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Friday, May 20, 2011

A Health-Insurance Mandate Consistent with Federalism

On June 7, 2011, according to the Huffington Post, “three judges on the 11th Circuit Court of Appeals panel questioned whether upholding the landmark law could open the door to Congress adopting other sweeping economic mandates.” Chief Judge Joel Dubina, who had been appointed by President George H.W. Bush, "struck early by asking the government's attorney 'if we uphold the individual mandate in this case, are there any limits on Congressional power?' Circuit Judges Frank Hull and Stanley Marcus, who were both appointed by President Bill Clinton, echoed his concerns later in the hearing.”

Paul Clement, who was retained by the 26 states for a fee of $250,000, argued, according to The New York Times, "that by requiring Americans to buy insurance, the act unconstitutionally conscripted citizens into the stream of commerce. He stressed that the insurance mandate constituted an unprecedented assertion of federal power that could leave virtually every human act — and passive choice — subject to Congress’s whim. . . . 'It boils down to the question of whether the federal government can compel people into commerce to better regulate the individual,'" he said. Accordingly, Judge Marcus asked, "If [Congress] could compel this, what purchase could they not compel?"

Acting U.S. Solicitor Neal Katyal "sought to ease [the juctices'] concerns by saying the legislative branch can only exercise its powers to regulate commerce if it will have a substantial effect on the economy and solve a national, not local, problem. Health care coverage, he said, is unique because of the billions of dollars shifted in the economy when Americans without coverage seek medical care. ‘That's what stops the slippery slope,’ he said,” according to the Huffington Post. Katyal characterized the inactivity as an active decision not to pay for insurance.

However, not buying something is not a refusal to pay; rather, one must have decided to purchase something for him or her to then refuse to pay for it. Furthermore, what problem deemed serious could not be characterized as "national"? Furthermore, if economic activity (or inactivity) within a state can be deemed subject to interstate commerce regulation because of an impact of the national economy, then Congress could conceivably reach deep into a state's solely-domestic transactions even though no actual interstate commerce is involved. Legalistically, impact on is not the same thing as interstate commerce itself. So aggregating the impact of an Iowa farmer growing wheat solely for his own consumption as if thousands of people were doing so and thus having a material impact on the national wheat market, as in the Wicker case, represents a federal over-reach by its judicial branch on behalf of its legislative and executive branches (i.e., involving a structural conflict of interest).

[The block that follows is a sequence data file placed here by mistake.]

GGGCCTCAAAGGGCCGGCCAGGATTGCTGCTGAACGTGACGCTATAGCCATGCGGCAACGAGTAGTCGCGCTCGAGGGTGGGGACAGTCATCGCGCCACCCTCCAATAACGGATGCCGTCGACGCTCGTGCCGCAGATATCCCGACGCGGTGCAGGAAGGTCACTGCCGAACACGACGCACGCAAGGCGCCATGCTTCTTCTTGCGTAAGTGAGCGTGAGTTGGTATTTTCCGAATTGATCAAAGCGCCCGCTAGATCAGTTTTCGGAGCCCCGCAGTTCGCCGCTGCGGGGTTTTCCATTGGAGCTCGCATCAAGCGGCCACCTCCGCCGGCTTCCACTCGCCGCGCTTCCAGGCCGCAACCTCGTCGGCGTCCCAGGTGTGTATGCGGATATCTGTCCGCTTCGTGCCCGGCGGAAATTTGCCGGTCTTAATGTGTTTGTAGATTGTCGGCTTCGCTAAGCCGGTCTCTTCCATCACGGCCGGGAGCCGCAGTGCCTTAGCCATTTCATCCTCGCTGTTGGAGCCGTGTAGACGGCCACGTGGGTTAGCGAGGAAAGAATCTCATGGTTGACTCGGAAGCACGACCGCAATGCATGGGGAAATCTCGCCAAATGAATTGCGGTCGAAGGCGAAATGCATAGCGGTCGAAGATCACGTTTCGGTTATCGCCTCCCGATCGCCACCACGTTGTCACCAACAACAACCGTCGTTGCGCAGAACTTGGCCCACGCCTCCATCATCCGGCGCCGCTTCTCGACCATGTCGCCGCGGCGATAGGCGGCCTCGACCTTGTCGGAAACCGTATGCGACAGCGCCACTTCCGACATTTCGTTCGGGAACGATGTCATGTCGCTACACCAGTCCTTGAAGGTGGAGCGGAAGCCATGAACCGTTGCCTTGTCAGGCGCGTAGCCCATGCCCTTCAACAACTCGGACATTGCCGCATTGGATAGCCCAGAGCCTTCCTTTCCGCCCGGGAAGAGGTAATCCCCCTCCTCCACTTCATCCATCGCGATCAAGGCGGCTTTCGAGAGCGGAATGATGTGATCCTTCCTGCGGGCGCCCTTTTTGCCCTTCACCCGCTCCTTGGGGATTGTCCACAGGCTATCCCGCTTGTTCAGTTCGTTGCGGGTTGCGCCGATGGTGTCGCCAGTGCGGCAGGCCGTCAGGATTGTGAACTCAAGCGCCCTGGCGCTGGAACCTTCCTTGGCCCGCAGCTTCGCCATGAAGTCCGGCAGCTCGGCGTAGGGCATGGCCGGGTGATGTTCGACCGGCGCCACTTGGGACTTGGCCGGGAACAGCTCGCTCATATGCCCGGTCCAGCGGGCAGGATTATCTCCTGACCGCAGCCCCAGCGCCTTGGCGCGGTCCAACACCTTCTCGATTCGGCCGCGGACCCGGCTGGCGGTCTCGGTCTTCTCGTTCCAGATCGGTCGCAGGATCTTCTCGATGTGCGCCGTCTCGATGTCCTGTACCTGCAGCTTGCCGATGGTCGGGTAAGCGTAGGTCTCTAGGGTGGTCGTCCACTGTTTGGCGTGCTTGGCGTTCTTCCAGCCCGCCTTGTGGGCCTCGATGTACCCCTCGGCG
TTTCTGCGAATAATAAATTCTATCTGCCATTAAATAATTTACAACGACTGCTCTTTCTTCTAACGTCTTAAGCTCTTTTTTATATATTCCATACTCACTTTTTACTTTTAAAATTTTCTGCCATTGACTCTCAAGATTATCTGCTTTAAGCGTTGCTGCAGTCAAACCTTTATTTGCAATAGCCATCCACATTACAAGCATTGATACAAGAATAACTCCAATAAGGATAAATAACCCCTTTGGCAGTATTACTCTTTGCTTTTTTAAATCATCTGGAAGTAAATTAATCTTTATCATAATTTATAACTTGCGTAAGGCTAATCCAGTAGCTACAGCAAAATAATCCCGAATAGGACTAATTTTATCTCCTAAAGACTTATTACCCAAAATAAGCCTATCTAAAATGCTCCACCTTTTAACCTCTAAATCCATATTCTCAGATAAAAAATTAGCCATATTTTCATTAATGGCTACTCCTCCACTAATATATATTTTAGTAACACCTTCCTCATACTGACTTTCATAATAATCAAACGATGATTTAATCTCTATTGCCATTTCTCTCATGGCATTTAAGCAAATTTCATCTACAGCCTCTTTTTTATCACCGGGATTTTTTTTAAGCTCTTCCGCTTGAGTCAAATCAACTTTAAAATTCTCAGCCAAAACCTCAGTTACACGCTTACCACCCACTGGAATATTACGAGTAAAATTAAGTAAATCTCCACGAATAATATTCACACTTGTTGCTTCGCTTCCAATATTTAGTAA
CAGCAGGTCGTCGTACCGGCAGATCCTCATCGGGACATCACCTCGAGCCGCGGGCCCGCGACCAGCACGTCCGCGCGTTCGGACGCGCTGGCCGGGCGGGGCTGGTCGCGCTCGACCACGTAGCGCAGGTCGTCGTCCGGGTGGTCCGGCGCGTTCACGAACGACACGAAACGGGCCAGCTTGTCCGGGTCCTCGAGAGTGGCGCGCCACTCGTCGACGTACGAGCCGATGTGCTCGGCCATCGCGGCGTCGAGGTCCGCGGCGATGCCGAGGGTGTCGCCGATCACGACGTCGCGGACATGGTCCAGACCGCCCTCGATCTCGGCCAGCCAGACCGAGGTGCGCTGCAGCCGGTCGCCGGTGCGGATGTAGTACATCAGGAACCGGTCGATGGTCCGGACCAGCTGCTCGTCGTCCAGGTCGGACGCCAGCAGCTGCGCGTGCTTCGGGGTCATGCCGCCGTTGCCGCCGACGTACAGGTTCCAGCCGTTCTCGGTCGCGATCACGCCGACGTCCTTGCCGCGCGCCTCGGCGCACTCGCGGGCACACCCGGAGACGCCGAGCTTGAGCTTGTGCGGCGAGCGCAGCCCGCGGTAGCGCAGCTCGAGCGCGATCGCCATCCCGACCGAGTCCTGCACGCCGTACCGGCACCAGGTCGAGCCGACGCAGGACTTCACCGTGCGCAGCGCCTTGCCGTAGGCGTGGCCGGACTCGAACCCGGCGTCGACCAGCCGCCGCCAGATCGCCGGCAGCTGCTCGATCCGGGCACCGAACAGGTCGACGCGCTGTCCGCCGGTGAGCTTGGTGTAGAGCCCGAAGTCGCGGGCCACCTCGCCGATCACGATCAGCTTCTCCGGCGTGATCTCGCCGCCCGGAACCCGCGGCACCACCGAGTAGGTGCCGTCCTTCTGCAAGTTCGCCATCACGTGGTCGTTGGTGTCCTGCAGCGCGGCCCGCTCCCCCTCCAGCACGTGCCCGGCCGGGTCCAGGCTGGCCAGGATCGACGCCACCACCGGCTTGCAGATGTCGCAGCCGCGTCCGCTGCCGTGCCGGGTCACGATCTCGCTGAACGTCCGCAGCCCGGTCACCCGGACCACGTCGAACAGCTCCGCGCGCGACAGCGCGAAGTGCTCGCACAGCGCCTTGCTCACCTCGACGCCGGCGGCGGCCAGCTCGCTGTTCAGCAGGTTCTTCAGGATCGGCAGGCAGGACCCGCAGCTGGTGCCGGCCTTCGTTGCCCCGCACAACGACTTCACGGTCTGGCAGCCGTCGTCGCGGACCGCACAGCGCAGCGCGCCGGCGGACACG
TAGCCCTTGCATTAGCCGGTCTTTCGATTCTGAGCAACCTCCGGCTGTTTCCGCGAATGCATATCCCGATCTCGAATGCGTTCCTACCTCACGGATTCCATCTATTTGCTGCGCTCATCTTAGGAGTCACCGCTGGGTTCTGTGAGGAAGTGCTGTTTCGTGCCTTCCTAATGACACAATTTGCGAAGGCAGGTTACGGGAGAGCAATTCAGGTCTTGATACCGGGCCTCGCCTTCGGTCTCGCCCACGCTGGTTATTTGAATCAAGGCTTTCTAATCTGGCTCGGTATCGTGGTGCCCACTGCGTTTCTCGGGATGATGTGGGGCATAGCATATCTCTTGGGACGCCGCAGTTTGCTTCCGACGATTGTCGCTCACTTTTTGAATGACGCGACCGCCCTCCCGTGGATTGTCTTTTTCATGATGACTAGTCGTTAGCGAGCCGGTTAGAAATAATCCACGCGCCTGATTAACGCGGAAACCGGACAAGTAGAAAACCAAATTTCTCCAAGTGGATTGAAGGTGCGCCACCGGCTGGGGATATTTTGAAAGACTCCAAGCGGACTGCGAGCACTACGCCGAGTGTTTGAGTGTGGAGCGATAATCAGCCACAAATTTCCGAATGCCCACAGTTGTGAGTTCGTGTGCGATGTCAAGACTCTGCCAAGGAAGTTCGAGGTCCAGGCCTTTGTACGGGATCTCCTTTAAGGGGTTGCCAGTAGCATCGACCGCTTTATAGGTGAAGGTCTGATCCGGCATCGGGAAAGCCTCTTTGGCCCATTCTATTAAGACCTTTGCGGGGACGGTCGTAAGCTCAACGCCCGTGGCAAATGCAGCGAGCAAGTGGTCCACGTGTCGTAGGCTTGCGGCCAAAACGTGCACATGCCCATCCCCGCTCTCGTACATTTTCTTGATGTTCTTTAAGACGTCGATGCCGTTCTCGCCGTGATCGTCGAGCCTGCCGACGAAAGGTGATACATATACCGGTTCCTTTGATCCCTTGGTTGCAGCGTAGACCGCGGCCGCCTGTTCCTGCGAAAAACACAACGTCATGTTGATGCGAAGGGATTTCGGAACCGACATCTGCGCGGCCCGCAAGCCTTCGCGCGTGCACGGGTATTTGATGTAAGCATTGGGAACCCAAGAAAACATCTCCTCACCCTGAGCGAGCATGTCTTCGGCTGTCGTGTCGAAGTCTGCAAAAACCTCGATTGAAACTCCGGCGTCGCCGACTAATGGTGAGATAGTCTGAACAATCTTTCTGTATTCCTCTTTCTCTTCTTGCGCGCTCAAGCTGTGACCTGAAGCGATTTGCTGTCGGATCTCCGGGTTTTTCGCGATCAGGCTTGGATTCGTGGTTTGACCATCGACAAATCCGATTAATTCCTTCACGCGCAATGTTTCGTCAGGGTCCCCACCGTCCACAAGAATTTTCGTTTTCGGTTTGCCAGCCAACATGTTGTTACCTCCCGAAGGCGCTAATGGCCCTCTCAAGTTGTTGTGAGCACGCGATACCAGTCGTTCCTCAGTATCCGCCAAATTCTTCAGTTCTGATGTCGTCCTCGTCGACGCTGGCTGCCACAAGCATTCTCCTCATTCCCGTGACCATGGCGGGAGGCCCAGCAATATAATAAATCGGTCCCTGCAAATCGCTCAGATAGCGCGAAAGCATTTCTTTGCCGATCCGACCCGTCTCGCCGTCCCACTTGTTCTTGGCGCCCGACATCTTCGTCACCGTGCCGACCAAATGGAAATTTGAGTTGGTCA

Even having the states implement Congressional legislation does not go far enough in limiting Congressional power to being enumerated, and thus in line with a viable federalism wherein two systems of government check each other.

Newt Gingrich, former Speaker of the U.S. House of Representatives, had said on May 15, 2011 that people should be required to buy health insurance.  In particular, he said he would like to see the mandate implemented at the state level. Accordingly, on the next day, he said, “I am against any effort to impose a federal mandate on anyone because it is fundamentally wrong and I believe unconstitutional.”  In short, he was suggesting that a federal mandate would ironically compromise the federal system. Of course, the notion of a health-insurance mandate consistent with federalism would not mean that the mandate determined by Congress would be implemented at the state level; rather, the state governments themselves would have the prerogative to decide whether to have a mandate at all. The United States would form a quilt of various health-care laws reflecting the inherent diversity within an empire-scale union, with the general government regulating interstate health-care transfers so states do not discriminate against “out-of-staters.” Such a federal system would be in balance, rather than consolidated or dissipated. The two systems of government—the U.S. Government and the state governments—would be able to check each other, with the citizens being the winners in terms of liberty.


Sources:

Greg Bluestein, “Health Care Reform Law Faces Key Test in Conservative Atlanta Court,” The Huffington Post, June 8, 2011.

Kevin Sack, "Judges Weigh Limits of Health Law's Powers," The New York Times, June 9, 2011.

Naftali Bendavid and Jonathan Weisman, “Medicare Revamp Exposes Divisions Within the GOP,” The Wall Street Journal, May 17, 2011, p. A6.